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Middle East Edition
25th November 2021
Project to enhance textile industry employment in Jordan
The United Nations Industrial Development Organisation (UNIDO) and the Design and Training Services Centre (GSC) have launched “Creative Jordan,” a two-year joint project “supporting the textile value chain to create employment and economic opportunities in Jordan.” The initiative is funded by the government of Italy and implemented by UNIDO in partnership with GSC. “Our aim through this project is to enhance income-generation opportunities and job creation in the textile and fashion value chains through capacity building and effective connections in the local market. I would like to emphasise how targeting women and improving their capacities can lead to an increase in their economic participation, and effective fostering of local women empowerment, and gender equality,” said Eleonora Banfi on behalf of Emilio Cabasino, the head of the Italian Agency for Development Cooperation (AICS) Amman.
Saudi Arabia is working on 160 privatisations
Saudi Arabia is currently working on 160 privatisations, including assets in the education and logistics sectors, and intends to announce more in 2022, Finance Minister Mohammed al-Jadaan has said at a financial forum in Riyadh.  The government is selling state assets to reduce pressure on capital spending and diversify revenues away from oil.
Jamie Dimon apologises twice after CCP joke
JP Morgan CEO Jamie Dimon has apologised twice after he joked that the Wall Street giant would outlast the Chinese Communist Party (CCP). Speaking at the Boston College Chief Executives Club, a business forum, Mr. Dimon said that JP Morgan hoped to be in China “for a long time” and quipped: “I made a joke the other day that the Communist party is celebrating its hundredth year. So is JP Morgan. I’d make a bet that we last longer.” He added: “I can’t say that in China. They are probably listening anyway.” After issuing an initial statement of regret, Mr. Dimon penned another, more effusive, version acknowledging that he “should never speak lightly or disrespectfully about another country or its leadership.” Separately, the FT looks at how the Chinese operations of JP Morgan, Goldman Sachs and Morgan Stanley are faring.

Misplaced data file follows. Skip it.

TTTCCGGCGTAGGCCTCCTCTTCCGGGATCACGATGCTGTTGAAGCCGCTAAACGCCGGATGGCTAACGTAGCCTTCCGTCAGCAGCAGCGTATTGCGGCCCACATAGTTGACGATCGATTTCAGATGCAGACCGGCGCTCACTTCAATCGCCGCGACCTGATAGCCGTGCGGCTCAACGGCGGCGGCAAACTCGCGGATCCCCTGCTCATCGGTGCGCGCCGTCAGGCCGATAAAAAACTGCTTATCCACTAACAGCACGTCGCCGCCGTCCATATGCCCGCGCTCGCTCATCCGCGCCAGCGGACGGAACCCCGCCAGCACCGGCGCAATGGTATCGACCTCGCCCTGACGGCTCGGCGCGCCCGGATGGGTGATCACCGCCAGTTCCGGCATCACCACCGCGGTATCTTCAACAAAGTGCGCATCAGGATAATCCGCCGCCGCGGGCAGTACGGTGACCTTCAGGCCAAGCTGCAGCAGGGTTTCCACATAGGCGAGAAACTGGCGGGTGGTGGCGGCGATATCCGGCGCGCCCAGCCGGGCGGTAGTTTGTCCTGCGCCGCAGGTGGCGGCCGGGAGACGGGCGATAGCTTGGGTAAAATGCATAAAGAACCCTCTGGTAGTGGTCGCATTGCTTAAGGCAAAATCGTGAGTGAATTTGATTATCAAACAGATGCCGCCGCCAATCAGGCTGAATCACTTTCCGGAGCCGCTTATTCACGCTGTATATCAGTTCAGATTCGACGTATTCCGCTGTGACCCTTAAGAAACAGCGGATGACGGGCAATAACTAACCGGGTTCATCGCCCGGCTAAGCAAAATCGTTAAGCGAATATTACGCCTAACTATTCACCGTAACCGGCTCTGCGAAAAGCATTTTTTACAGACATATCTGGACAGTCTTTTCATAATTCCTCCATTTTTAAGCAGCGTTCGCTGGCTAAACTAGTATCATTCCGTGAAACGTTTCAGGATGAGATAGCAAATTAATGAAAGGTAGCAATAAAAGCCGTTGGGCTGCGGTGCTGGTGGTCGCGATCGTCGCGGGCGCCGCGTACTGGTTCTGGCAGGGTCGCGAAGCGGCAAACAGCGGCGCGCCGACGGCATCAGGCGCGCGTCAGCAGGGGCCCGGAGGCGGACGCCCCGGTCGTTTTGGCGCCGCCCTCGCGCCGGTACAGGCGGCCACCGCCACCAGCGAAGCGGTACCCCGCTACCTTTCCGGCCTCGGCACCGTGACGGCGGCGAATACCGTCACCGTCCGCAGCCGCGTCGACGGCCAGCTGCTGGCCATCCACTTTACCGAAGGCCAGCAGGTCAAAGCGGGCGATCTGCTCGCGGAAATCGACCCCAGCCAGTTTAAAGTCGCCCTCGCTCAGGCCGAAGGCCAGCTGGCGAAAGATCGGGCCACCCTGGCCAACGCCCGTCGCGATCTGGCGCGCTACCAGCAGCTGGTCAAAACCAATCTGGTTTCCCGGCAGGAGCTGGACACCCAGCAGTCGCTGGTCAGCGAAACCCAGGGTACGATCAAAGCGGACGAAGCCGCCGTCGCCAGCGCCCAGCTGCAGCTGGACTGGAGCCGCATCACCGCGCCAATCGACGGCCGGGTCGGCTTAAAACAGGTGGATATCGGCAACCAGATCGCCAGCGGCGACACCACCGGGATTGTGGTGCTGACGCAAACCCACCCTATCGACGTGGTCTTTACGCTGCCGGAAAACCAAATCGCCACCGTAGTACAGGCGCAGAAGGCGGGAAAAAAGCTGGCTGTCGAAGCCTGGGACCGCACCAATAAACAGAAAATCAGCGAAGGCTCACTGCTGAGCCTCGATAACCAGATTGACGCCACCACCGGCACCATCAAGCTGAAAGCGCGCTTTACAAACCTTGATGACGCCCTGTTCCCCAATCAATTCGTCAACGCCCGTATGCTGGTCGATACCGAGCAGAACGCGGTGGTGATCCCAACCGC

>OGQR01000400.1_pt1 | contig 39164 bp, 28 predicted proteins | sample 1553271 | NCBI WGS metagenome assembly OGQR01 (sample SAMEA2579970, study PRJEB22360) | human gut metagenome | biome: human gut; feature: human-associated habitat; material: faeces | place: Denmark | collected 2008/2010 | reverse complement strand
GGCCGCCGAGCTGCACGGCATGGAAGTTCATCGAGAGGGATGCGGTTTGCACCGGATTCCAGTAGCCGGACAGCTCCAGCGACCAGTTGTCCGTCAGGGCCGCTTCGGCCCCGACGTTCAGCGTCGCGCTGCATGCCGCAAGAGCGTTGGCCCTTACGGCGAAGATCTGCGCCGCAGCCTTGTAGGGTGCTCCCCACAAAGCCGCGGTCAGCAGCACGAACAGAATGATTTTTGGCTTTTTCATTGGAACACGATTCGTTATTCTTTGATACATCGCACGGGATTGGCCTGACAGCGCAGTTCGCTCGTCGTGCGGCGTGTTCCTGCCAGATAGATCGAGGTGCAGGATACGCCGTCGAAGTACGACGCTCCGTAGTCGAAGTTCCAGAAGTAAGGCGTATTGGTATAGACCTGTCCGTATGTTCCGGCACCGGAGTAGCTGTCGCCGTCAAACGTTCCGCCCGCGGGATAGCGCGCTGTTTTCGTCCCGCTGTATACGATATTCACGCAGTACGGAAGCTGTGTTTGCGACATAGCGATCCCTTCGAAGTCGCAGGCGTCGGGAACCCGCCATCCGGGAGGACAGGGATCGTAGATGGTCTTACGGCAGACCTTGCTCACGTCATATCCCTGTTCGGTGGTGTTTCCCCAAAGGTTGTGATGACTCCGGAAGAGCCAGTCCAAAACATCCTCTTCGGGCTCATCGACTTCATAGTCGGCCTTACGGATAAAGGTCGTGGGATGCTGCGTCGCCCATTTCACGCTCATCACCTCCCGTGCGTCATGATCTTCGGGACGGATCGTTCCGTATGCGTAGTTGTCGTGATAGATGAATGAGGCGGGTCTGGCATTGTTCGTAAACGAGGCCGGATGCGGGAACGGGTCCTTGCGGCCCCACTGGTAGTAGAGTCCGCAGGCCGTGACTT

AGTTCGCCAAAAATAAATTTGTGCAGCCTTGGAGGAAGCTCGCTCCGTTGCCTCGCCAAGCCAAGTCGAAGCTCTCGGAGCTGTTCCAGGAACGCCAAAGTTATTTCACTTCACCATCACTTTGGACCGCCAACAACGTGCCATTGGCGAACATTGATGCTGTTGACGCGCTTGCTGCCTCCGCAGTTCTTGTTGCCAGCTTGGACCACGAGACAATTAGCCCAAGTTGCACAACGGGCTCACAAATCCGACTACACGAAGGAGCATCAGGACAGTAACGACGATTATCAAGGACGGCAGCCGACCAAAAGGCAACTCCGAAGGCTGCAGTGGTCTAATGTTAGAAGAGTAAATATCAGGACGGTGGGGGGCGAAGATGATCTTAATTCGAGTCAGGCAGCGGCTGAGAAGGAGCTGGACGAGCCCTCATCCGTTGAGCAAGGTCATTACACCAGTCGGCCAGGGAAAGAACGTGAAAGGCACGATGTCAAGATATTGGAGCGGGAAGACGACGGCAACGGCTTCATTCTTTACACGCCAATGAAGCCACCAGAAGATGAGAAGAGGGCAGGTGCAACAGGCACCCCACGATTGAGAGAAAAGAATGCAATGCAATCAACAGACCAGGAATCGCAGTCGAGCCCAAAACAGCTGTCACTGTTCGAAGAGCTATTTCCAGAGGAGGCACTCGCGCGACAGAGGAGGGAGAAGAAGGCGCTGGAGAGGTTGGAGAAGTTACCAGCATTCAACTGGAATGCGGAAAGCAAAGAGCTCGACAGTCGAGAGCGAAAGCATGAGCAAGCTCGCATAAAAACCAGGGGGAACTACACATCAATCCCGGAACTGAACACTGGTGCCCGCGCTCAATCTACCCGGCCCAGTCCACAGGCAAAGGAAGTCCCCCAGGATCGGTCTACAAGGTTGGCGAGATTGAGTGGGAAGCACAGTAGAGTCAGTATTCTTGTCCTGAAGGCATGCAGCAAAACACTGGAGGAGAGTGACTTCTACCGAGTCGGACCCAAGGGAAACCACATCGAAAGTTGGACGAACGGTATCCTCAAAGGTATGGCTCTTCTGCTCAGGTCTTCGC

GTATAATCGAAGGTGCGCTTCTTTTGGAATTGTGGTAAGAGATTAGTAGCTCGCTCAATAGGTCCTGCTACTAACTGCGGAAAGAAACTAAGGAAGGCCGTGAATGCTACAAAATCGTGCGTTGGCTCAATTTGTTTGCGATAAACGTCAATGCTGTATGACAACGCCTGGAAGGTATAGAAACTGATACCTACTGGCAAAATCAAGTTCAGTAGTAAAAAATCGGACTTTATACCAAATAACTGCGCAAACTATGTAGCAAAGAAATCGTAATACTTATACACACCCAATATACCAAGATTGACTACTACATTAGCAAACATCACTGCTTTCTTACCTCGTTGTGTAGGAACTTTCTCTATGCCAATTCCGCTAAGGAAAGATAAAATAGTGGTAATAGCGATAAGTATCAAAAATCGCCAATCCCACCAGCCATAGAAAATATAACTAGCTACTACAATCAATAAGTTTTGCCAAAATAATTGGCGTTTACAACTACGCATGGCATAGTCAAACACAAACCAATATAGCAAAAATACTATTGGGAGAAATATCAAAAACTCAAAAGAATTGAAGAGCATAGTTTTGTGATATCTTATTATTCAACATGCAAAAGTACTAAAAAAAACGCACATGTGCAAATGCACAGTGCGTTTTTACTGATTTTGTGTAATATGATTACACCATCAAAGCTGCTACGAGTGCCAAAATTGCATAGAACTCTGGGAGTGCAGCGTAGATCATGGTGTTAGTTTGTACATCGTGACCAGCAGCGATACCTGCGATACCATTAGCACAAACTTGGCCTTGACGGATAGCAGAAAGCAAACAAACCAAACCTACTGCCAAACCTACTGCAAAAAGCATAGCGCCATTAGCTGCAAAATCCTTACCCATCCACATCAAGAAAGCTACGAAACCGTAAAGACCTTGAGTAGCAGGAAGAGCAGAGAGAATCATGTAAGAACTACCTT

Qatari ministries sign MoU in occupational safety and health
Qatar’s Ministry of Public Health and Ministry of Labor have signed a Memorandum of Understanding (MoU) to exchange data about occupational safety and health in order to optimise workplace safety and reduce work-related injuries and deaths. The MoU aims to establish a general strategy to develop a legal framework related to occupational health and safety based on the National Health Strategy 2018-2022, and will constitute a strong basis for planning and approving labour policies and making evidence-based decisions to improve occupational safety and health to support workers and protect their rights, reports The Peninsula.
Data and insights can drive measurable diversity and inclusion